Facial Surgery


Why have a Blepharoplasty?

Eyelid surgery can rejuvenate your facial appearance.

The typical patient is someone with bags under the eyes, wrinkles or drooping layers of skin on the eyelids. These combined together create a tired or sad looking appearance that may run in families and are common in both men and women. As the eyes are one of the first features we notice, eye surgery can often brighten up the whole face and give the patient an overall rejuvenated appearance.

What is involved?

During the procedure an incision is made along and under the lower lashes to remove the eyebags causing fat. Excess skin is then trimmed away.

The upper eyelid surgery involves making an “elliptic” incision across the natural crease of the skin again excess fat and tissue is removed. The incision is then closed hiding the scar with in the natural fold of the upper eye when they are open.

Eyelid surgery is performed under general anaesthetic and will require an overnight stay in hospital.

During your medical consultation I will point out that the skin will continue to age. It is important that you understand that the ageing process will not stop after eyelid surgery.

Blepharoplasty Aftercare

After surgery

Immediately afterwards, expect to feel some discomfort. Your eyes will feel sore and swollen and your vision may be blurred due to the ointment applied directly after surgery to keep the eyes moist and protect them from possible infection or dry eyes. Many patients refer a “sand” sensation in the eyes after surgery.

Eyebag Removal requires an over night stay at the hospital so your immediate recovery can be closely monitored by a member of our medical team.

Your recovery

Occasionally bruising may occur, but this does not tend to last for much longer than two weeks or so. Recovery depends greatly on the extent of the procedure but, as the recovery progresses, a more youthful appearance will begin to develop.

Post-op appointments

Post-operative follow-up is of paramount importance. Each patient undergoing Blepharoplasty surgery will be given post operative appointments for wound management and suture removal. Post-operative instructions are vital and we consider it very important that you adhere to them. Failing to follow these guidelines and attend your appointments can adversely affect the outcome of surgery and put patient safety at risk. Following Face Lifting the patient is asked to return on specified appointments fixed by me. Occasionally it may be necessary to return more regularly than those stated.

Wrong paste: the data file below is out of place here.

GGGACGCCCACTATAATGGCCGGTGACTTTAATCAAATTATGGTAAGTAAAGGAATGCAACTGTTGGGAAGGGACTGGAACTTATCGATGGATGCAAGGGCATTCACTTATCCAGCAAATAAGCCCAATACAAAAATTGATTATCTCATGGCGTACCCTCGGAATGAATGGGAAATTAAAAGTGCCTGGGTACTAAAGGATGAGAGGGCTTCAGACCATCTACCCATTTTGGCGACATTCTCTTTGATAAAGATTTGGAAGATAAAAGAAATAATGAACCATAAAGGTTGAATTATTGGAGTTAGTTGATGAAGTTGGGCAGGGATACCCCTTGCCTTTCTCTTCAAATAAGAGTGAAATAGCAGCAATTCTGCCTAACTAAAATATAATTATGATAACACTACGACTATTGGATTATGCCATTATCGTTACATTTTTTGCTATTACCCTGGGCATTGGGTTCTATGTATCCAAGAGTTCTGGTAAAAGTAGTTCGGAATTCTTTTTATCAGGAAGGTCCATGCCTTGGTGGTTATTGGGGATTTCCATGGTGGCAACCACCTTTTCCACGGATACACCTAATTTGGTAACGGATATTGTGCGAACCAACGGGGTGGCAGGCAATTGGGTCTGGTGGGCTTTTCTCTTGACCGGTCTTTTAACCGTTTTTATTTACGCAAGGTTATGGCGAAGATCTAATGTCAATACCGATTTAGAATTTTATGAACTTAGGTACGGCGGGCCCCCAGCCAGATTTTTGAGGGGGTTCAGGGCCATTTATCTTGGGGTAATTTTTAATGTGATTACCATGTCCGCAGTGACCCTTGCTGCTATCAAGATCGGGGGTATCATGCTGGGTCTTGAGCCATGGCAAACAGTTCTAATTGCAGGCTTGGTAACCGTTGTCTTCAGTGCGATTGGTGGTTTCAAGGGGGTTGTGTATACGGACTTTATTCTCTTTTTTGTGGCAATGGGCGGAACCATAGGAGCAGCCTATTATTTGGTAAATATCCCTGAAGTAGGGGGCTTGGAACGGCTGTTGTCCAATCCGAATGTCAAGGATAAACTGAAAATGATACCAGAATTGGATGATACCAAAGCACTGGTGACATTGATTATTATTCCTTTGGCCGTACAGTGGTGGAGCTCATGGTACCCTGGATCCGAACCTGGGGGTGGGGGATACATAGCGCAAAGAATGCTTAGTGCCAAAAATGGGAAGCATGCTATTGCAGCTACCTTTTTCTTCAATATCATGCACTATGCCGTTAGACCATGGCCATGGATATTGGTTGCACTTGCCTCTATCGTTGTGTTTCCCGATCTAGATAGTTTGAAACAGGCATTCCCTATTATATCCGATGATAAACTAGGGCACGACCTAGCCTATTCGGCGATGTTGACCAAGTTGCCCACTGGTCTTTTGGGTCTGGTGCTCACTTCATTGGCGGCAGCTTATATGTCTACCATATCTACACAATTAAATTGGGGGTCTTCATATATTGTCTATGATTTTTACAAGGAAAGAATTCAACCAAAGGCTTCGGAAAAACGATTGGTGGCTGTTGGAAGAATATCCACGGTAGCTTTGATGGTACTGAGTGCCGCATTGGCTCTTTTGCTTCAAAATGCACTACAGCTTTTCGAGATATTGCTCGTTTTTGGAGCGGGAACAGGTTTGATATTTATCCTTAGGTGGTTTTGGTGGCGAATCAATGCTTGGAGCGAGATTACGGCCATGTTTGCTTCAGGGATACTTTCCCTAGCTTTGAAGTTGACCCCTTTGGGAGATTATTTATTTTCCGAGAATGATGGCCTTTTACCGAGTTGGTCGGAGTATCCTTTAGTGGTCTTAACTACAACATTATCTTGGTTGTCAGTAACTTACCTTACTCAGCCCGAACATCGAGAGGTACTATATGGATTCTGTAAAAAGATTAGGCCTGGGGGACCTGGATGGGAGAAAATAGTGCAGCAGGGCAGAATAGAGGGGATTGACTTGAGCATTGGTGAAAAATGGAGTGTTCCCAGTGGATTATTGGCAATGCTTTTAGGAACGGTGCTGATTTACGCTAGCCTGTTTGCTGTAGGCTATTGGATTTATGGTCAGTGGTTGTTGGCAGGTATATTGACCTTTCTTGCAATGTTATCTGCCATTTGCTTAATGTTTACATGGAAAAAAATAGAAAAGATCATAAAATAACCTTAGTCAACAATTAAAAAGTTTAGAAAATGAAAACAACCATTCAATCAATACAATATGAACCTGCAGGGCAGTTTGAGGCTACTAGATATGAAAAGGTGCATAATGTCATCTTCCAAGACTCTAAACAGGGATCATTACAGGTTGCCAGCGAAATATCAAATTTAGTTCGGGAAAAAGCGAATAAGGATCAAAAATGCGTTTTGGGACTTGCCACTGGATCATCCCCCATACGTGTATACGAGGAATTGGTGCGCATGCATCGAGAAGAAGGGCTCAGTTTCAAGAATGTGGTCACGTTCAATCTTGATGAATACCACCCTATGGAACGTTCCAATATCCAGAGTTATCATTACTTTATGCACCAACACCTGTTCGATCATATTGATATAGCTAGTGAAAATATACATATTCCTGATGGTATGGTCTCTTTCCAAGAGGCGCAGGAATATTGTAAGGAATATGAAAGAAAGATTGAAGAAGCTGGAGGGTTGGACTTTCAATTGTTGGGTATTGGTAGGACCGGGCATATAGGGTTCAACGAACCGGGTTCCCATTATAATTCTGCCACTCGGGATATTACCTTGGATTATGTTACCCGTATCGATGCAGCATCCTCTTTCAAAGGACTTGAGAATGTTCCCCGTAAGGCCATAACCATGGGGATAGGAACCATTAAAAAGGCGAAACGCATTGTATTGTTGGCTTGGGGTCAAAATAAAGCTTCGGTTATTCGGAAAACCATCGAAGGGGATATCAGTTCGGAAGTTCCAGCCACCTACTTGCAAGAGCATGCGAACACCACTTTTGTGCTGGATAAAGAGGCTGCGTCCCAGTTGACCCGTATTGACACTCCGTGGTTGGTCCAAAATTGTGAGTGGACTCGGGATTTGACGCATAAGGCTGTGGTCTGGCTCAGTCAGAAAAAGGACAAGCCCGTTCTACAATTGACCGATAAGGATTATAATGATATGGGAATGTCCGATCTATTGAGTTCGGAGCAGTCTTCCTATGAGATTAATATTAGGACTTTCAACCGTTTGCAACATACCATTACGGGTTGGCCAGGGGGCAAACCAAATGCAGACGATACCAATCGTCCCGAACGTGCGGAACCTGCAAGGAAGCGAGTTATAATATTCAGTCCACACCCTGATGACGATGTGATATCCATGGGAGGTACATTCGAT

Blepharoplasty Risks & Conditions


Smoking increases the risk of complications, and slows down the healing process. It has been shown that a smoking patient has considerably more complications than a non-smoking patient.

Smoking reduces the blood supply to the wound and can impede the healing process. Each cigarette further constricts acutely the blood vessels. It is highly recommended to stop smoking completely 4 weeks prior to surgery and 2 weeks after; no nicotine patches or chewing gum are allowed. The risk of infection and complications in general slowly decreases if the patient stops smoking, but still remains higher compared to a non-smoker.


An incision is made in the upper eyelid, following the natural crease to reduce visible scarring. An ellipse of excess skin and fat is then removed. The skin edges are brought together and sutured (stitched).

In the case of the lower eyelid an incision is made closely following the eyelash crease, allowing the removal of the fat deposits that cause the eyebags. Very fine sutures (stitches) are required.

Occasionally the scars on either sides may not heal at the same rate and may have lumpy edges - massage reduces this. In some rare cases the scarring process is to extensive leading to a serious condition called eyelid retraction, what will lead to further corrective surgery.

Retro-bulbar haematoma (bleeding)

A major complication, retro-bulbar haematoma is a collection of blood. The risk is higher during the first 24 hours following any surgical procedure, but it can still occur at a later stage. In case of a major collection of blood it may be necessary for patients to return to theatre for a second operation to remove this collection, although extremely rare. The risk of bleeding slowly fades in 3-4 weeks as the healing continues. We recommend that you refrain from any heavy lifting and strenuous activity during this period. This condition can cause permanent blindness.

Swelling and bruising

Some swelling and bruising will be present after surgery. Usually this subsides in a few weeks, but can last some months post-operatively. An asymmetric result may occur due to swelling. Another rcondition is called chemosis and consists in an excessive production of a jelly like substance in conjunctive of eye. This needs specific treatment but subsides naturally.


All surgery carries the risk of infection. In order to reduce it, patients are given antibiotics intravenously during the operation and eye cream may be prescribed post-op.


Most patients will experience pain following surgery, this certainly depends on the pain threshold of the patient. Painkillers are given after the surgery to control the discomfort, a further supply is dispensed at the time of your discharge. Pain is rare but the eyes may feel stingy or gritty. Patients experience runny / watery eyes post-op due to swelling around the tear duct, this subsides naturally.

Oedema or Edema

Fluid in tissue, naturally subsides.